For audio, please click here. The microphone went out, so the audio goes in and out and isn’t great quality, but thanks to our sound guy and our IT guy, we got something…
I Peter 4:7-11
Living Stones: “Seeing Ourselves thru God’s Eyes”
Lidgerwood Presbyterian Church
This woman pays a visit to her psychiatrist. She’s attractive, well paid in her profession, and generally well liked by friends and colleagues. She says, “Here’s the thing, Doctor. I think everyone in the world is staring at me. And I think the only reason they’re staring is because I’m a big fat ugly pig with fat on my …”
The psychiatrist stops her and says, “I’m going to interrupt you there. I can tell you right now, quite objectively, that none of that is true. To be blunt, you’re smart and attractive and a very likable person. If anything, I was going to comment that you seem a bit thin and tired: maybe even a bit frail and underweight. Sometimes we have a lot of ill-informed feelings, and in here the goal is to get to the root of those feelings, so we can see why it is we’re doing what we’re doing.”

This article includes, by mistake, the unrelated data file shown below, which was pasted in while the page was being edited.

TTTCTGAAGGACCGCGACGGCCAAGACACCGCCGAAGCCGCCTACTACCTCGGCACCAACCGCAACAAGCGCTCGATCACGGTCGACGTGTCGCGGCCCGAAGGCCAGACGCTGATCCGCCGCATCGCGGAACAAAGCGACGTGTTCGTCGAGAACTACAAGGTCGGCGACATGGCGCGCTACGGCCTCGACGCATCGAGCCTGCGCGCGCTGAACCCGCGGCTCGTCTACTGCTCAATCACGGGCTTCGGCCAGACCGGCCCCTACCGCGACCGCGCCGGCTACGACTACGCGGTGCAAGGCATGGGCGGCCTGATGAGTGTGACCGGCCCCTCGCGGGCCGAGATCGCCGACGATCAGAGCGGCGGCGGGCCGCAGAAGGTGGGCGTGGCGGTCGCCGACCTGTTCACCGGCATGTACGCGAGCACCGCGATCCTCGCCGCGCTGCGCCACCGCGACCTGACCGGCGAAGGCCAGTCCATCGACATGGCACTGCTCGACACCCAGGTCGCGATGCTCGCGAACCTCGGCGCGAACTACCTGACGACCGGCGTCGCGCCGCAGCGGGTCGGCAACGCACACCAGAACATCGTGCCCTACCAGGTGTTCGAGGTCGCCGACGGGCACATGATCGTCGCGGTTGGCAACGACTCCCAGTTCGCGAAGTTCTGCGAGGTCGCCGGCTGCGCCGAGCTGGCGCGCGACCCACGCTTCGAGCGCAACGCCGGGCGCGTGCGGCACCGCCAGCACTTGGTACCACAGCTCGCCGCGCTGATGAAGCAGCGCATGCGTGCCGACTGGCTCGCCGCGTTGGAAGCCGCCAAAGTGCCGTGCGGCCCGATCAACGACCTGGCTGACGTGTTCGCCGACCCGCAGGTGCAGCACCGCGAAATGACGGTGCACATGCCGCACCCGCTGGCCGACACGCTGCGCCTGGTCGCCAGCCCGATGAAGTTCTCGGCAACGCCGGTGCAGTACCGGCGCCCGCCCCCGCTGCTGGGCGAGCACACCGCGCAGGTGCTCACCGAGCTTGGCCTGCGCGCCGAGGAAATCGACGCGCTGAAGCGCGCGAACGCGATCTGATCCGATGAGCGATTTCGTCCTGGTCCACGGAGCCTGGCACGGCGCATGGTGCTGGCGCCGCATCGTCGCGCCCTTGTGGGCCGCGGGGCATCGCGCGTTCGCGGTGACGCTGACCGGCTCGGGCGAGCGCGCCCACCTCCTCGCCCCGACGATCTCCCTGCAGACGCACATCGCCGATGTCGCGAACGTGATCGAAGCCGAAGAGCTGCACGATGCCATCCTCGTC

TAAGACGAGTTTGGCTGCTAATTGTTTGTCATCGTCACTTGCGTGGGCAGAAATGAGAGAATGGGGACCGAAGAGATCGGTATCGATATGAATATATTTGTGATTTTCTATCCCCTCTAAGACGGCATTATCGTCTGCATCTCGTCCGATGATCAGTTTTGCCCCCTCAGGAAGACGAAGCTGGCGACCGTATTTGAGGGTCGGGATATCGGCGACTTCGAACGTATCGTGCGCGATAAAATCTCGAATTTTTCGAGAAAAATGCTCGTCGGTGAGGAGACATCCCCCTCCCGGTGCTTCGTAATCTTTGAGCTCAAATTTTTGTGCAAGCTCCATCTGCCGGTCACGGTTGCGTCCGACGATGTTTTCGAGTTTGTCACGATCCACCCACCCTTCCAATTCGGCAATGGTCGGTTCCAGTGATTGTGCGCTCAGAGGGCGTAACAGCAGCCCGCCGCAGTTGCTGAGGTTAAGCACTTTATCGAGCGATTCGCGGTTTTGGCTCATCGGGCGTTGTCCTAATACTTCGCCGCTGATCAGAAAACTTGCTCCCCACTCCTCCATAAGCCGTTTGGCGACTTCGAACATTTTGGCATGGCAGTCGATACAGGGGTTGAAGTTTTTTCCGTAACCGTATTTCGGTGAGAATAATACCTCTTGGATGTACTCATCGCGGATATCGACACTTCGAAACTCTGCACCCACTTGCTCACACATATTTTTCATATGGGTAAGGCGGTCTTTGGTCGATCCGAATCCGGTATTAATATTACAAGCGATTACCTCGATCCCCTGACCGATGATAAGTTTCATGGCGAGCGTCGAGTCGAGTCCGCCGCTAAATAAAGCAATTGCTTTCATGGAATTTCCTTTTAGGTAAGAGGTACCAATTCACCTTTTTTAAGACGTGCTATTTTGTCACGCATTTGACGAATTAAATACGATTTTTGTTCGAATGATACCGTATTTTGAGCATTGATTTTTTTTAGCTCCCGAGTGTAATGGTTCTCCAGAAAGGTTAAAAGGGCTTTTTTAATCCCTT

He’s evidently struck a chord, because the woman instantly breaks down in gentle sobs, repeatedly nodding in agreement. She wipes her eyes, blows her nose, looks at him, and says, “You’re right, you’re right … I need a nose job, and I never look good in jeans. I think that’s why I pack on the lard like this.”
Last Sunday’s message included some discussion of hearing/receiving/understanding God’s call on our lives – which prompted a number of people to tell me, in any number of different ways, that they really do not think God has “called” them into any specific ministry or Christ-centered life choice.
Of course, I disagreed with that perception. And it’s seldom (probably never) because we deserve His calling based on our preparedness and abilities. Like this poor woman at her psychiatrist, we are unable to see ourselves except thru our own eyes. There’s an old Bumper Sticker theology that says: “God doesn’t call the qualified, He qualifies the called”.